The sovereign can no longer say, "You shall think as I do on pain of death;" but he says, "You are free to think differently from me, and to retain your life, your property, and all that you possess; but if such be your determination, you are henceforth an alien among your people."

(Alexis de Tocqueville, Democracy in America, 1835)

Monday, 17 May 2010

The greatest shortcoming of the human race is our inability to understand the exponential function

Information Clearing House posted a link to a fascinating lecture by US physicist Albert Bartlett. Although it is slightly off the scope of this blog, I found it very helpful to understand the underlying arithmetic of many statistics we read about every day. The subject of the lecture are population growth and the consumption of fossil fuels.

Here are the main points:

1. An average population growth of 7% per year means that the population doubles in 35 years. In order to get the doubling time for any given growth rate you have to divide 70 by the growth rate. See the lecture for the mathematics.

2. Steady growth in a finite environment: you put a bacterium that grows by doubling every minute in a bottle. If you put the first bacterium in the bottle at 11.00 am, at 12.00 noon the bottle is full. Note: at 11.59 am the bottle is only half full.

3. "Democracy cannot survive overpopulation. Human dignity cannot survive overpopulation. Convenience and decency cannot survive overpopulation. As you put more and more people into the world, the value of life not only declines, it disappears. It doesn't matter if someone dies, the more people there are, the less one individual matters." (quoted from Isaac Asimov)

What does that mean in the context of security and defence? Population growth is not sustainable, it has to stop at one point. That's an arithmetic certainty. Also economic growth is finite. It will stop as well since it cannot be sustained indefinitely.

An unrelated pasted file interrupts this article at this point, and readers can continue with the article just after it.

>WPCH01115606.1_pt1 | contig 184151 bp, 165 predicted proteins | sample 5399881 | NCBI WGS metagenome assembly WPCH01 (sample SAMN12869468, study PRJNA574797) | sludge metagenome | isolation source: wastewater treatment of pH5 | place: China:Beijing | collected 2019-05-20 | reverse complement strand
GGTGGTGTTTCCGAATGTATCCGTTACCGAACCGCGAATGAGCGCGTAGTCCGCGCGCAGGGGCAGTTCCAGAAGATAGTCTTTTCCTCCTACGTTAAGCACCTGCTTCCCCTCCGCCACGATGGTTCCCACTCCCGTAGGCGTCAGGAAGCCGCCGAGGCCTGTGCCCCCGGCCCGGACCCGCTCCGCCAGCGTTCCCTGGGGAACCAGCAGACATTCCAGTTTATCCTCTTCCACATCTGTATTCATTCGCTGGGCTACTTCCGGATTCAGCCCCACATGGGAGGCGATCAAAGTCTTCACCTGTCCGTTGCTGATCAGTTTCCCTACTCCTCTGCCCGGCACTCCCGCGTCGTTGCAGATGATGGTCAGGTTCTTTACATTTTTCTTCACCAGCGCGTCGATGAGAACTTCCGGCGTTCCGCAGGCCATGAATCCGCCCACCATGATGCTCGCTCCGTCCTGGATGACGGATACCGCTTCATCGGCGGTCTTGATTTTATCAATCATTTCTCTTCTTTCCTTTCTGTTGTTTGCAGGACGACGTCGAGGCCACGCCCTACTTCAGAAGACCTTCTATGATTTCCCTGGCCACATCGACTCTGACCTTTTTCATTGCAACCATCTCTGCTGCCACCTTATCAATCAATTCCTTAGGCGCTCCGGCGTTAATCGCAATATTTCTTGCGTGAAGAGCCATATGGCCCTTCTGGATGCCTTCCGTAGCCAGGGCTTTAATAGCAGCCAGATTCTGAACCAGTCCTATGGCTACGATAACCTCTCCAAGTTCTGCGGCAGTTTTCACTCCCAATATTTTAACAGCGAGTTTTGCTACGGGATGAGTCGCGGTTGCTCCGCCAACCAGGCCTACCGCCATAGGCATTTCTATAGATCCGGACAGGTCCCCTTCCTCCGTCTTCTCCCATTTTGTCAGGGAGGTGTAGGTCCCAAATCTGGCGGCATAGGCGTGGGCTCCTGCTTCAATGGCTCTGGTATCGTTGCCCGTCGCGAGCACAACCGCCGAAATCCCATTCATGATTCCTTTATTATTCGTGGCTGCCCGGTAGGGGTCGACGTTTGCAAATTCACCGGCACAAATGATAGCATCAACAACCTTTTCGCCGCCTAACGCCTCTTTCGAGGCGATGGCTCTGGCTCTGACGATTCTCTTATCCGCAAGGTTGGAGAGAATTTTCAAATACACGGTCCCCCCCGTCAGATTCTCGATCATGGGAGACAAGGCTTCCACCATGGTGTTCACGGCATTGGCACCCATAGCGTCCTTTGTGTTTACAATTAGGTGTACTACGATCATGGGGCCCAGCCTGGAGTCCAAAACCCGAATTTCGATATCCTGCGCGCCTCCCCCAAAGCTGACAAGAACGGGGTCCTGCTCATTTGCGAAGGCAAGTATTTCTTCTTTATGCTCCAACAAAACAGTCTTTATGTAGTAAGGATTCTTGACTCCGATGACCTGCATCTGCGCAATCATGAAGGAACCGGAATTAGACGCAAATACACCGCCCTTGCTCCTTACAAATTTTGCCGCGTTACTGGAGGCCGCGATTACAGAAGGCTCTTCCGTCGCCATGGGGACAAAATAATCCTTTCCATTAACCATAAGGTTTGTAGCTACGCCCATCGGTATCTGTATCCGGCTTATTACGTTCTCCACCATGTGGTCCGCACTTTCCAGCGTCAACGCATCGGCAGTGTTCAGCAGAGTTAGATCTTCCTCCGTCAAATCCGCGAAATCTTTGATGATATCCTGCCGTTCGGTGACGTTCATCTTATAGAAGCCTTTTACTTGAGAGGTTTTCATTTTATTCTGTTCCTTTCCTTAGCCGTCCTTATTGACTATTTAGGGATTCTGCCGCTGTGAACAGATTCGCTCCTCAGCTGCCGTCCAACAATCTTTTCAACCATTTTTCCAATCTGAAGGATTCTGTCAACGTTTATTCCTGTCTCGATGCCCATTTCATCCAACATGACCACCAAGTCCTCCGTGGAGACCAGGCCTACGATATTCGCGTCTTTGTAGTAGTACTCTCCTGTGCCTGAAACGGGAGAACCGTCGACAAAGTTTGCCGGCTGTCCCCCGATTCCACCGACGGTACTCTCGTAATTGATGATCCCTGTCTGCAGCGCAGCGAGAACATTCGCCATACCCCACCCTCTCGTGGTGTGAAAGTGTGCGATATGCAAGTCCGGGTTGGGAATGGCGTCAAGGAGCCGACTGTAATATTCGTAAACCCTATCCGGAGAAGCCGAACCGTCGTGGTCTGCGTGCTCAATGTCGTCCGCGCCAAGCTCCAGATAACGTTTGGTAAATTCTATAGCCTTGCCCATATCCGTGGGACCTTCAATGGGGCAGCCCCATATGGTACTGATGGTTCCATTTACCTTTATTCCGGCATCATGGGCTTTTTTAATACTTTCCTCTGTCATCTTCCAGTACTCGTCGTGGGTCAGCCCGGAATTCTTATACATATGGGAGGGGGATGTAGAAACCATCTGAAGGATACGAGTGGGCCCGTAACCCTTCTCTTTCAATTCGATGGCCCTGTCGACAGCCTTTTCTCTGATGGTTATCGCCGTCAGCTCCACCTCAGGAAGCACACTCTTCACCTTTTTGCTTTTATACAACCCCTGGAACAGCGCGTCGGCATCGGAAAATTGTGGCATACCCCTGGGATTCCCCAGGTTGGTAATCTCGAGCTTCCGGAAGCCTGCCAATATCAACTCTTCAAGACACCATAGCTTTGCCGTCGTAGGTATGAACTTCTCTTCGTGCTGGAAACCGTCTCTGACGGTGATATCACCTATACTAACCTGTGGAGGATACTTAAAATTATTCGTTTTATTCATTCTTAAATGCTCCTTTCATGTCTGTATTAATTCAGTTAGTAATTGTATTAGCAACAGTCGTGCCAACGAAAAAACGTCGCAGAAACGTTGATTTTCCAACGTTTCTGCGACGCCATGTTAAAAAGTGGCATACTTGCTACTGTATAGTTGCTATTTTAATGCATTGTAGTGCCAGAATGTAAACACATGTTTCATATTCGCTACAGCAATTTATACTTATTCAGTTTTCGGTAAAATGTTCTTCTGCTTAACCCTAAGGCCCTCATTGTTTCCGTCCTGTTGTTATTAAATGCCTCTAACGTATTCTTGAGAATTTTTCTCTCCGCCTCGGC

I guess that we are moving towards dangerous times with less democracy and human rights but more conflict, internal and external.


  1. It would be interesting if someone conducted a study on how our policies on health promotion or food aid in Africa play into this, and to what extent those have contributed to the overpopulation you speak of. Of course, you can't deny the zero-sum value of saving a life - but have we considered this in the context of societies where having multiple children is a norm and based on the assumption that half will die? It's a bit fatalistic and cynical, I know - but it is 3am after all.

  2. Delivering food to a starving country has arguably positive results in the short term, but rather negative ones in the long term. Flooding the market with cheap weed will substantially undermine the local farmers.For instance, some argue that food aid exacerbated the poppy business in Afghanistan.

    But letting a starving population die is certainly the more unpopular solution. And this is the dilemma the Prof talks about in the lecture.

    I guess it boils down to the conflicting approaches of humanism versus rationality.